The room is a lovely shade of light pink, with a large, carved-wood bed in the center and a tall window framed by pink striped drapes. Numerous table lamps swathe the room in a warm glow.
It’s a woman’s room, no doubt about it – but instead of housing a suitcase and some sundries, it’s chock full of hats and wigs of every imaginable color and style. This is the place that The Hat Trader has called home for 10 years, one lovely bedroom in the home of breast cancer survivor and Williamsburg resident Suzi Williamson.
“Hats just made me feel better after I went through chemo,” Suzi says about her ordeal 12 years ago. “I had four wigs and tons of hats, and what was I going to do with them when my hair finally came back?”
She decided to share her hats and wigs with other post-chemo women who might need them – and somehow, the whole idea snowballed into The Hat Trader’s current stockpile of over 800 hats and 500 wigs. “And when the women finally come back to return the items, they usually bring even more stuff to share,” Suzi says, pointing to a new pile of donations in the closet that haven’t been cataloged yet.
Unfortunately, there are plenty of women in the area who come seeking Suzi’s help, advice and comfort after finding out that they’ll be going through chemotherapy. That word can lead right to panic, because most of us know a little bit about what getting chemo means: dragging yourself to a hospital or clinic for weeks or months of drug therapy that will make you feel sicker, sadder, and more alone than you ever thought you could. And that’s just if it works.
Then there’s the reality of what it does to your body after you’ve finished – the cancer cells might be gone, but so are some parts of you that you always took for granted. Your healthy-looking complexion, your energy, and most times, your hair, they’ve all disappeared for a while and left you feeling naked.
For women, this is one of the places where our femininity is on prominent display, our short, spunky ’do, our soft and bouncing curls, our long and flowing hair that the husband likes to run his hands through or the kids like to snuggle into. We might be left to wonder, how will they know I’m still me, still a woman?
“Some of the women I see are really feeling distressed,” Suzi says. “You look in the mirror and say, ‘that’s not me, that strange looking person’. My husband sometimes joked and called me ‘E.T.’… you just have to laugh sometimes. It gets you through.”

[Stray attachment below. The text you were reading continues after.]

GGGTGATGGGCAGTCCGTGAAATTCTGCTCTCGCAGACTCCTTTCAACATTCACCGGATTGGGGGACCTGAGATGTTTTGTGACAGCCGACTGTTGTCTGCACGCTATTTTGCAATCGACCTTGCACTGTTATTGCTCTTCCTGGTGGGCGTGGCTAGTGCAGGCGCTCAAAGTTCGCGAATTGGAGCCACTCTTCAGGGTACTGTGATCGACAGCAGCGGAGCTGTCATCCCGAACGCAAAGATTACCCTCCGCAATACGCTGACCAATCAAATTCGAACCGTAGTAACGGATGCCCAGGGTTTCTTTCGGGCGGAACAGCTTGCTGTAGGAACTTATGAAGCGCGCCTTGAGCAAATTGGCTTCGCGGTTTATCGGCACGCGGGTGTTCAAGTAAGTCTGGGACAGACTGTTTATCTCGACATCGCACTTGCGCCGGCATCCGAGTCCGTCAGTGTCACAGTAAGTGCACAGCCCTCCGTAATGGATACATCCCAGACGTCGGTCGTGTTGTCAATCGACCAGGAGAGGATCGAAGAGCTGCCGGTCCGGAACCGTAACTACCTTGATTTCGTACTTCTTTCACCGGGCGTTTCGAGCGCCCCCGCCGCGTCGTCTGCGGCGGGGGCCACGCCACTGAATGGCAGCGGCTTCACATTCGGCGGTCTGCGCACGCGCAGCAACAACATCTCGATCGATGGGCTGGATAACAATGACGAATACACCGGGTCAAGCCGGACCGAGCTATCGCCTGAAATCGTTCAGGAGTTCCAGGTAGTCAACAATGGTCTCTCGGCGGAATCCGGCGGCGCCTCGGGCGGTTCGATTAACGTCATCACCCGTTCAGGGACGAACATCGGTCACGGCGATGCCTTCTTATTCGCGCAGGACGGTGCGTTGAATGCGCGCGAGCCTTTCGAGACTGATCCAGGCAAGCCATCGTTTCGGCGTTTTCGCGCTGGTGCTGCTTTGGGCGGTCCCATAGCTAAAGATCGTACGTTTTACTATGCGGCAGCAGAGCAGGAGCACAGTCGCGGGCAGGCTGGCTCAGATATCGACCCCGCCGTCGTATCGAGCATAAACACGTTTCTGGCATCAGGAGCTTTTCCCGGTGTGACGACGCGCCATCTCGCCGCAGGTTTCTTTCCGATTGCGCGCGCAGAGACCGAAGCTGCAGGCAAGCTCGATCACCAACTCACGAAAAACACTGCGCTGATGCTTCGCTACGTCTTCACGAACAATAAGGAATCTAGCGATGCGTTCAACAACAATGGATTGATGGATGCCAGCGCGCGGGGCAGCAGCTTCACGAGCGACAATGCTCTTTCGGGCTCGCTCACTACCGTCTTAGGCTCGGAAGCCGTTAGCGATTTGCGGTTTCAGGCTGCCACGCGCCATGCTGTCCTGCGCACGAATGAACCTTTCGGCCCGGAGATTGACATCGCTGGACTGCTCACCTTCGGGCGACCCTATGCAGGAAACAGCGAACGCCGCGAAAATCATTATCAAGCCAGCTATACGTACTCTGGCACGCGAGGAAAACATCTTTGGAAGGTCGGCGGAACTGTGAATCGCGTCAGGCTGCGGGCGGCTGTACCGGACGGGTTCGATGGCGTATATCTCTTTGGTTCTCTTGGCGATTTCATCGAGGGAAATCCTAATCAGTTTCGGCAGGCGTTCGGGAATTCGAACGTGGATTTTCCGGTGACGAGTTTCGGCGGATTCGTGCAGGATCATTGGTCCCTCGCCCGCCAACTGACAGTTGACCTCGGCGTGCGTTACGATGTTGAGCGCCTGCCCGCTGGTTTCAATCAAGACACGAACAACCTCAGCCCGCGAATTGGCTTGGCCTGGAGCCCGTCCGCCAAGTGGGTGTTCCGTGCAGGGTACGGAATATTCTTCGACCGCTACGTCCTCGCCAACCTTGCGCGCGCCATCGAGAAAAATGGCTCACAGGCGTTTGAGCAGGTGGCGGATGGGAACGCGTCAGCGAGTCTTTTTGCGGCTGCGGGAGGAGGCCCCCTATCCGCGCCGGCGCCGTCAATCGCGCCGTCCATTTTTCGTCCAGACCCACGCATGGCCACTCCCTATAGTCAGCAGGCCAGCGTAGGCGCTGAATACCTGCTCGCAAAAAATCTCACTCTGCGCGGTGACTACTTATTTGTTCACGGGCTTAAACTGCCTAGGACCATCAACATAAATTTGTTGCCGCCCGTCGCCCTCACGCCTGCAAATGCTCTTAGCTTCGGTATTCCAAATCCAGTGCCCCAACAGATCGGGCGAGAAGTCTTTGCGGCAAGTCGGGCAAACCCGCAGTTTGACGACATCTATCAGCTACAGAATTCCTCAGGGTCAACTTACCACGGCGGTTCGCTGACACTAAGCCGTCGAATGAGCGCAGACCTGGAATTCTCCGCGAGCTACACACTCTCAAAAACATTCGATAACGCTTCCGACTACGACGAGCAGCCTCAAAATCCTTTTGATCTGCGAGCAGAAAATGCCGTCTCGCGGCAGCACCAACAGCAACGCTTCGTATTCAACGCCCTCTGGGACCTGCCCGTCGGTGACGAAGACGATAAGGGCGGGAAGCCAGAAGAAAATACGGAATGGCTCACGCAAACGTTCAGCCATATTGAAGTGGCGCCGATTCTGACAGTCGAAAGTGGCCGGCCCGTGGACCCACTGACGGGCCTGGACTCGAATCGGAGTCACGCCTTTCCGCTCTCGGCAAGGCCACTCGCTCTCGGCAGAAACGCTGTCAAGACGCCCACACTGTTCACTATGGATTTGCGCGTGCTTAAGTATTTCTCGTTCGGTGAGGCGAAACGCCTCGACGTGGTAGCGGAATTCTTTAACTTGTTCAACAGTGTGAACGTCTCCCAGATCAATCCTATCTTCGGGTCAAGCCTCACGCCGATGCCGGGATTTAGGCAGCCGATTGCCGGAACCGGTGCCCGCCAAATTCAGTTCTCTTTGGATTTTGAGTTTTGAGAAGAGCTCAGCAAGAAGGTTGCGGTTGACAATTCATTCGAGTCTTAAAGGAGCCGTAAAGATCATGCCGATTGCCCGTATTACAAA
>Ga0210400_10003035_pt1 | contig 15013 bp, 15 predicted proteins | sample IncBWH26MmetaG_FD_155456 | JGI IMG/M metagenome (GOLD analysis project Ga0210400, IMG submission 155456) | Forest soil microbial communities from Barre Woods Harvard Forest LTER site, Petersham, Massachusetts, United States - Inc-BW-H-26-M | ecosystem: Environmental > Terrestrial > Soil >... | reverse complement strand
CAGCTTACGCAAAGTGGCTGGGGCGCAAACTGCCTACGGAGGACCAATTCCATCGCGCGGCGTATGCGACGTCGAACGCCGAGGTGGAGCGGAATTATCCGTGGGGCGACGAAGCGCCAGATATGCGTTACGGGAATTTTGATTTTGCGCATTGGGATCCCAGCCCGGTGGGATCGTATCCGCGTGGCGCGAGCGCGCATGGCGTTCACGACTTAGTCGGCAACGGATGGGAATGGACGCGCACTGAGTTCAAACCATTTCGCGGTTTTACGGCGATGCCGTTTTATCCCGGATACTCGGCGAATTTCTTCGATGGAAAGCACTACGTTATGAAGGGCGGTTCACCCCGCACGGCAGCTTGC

When you ask her, though, if she’d suggest chemo to another woman facing the decision (in her non-professional opinion), Suzi will tell you “someone asks me and I’d tell them take the chemo – take the strongest meds your body can stand – because cancer is a beast.”
So there you are in Suzi’s room, maybe with your husband or your teen-age daughter, and everyone’s working hard to put on a brave face while you see all the wigs and hats spread around you that you’d normally think were beautiful, but just now they’re pretty scary. You take off the baseball cap you’re wearing and sit down in front of the pretty vanity with two or three well-made wigs near you that best match your old color and cut (because you want your three-year-old to recognize you and not think there’s anything wrong with mommy), and Suzi puts her hand on your shoulder and starts talking.
Right then you’d see in her eyes reflected in the mirror that you aren’t alone, that here is a woman who knows what you’re going through and has made it through to the other side, and that even though you might think you look horrible really what you look like in her estimation is a hero who has come through the battle with a wound that will heal itself, in time. You might cry, or maybe your daughter will, but in a year or so you’ll be returning your hats and wigs to this same room, your new hair framing your healthy-looking face, ready to pass on some more supplies to someone else.
Suzi sees more and more younger women in her pink room. Some call before they begin chemo and some wait until the hair is gone. Some come with a brave smile and some with tears, but more are coming all the time. “I might need to make a 10-hat limit,” she thinks out loud as she describes the growing number of women who have found The Hat Trader.
Women now come from Newport News and Gloucester, Richmond and West Point, as well as those from the historic triangle. While she has a few friends helping out, she does this mostly on her own – but she’s quick to say, “Don’t make this story about me. It’s not about me, it’s about The Hat Trader and the women that it helps.” It’s about how we can use our hard times, turn them around, and make them work for someone else.
For more information or to give her a hand, call Suzi at 258-5628.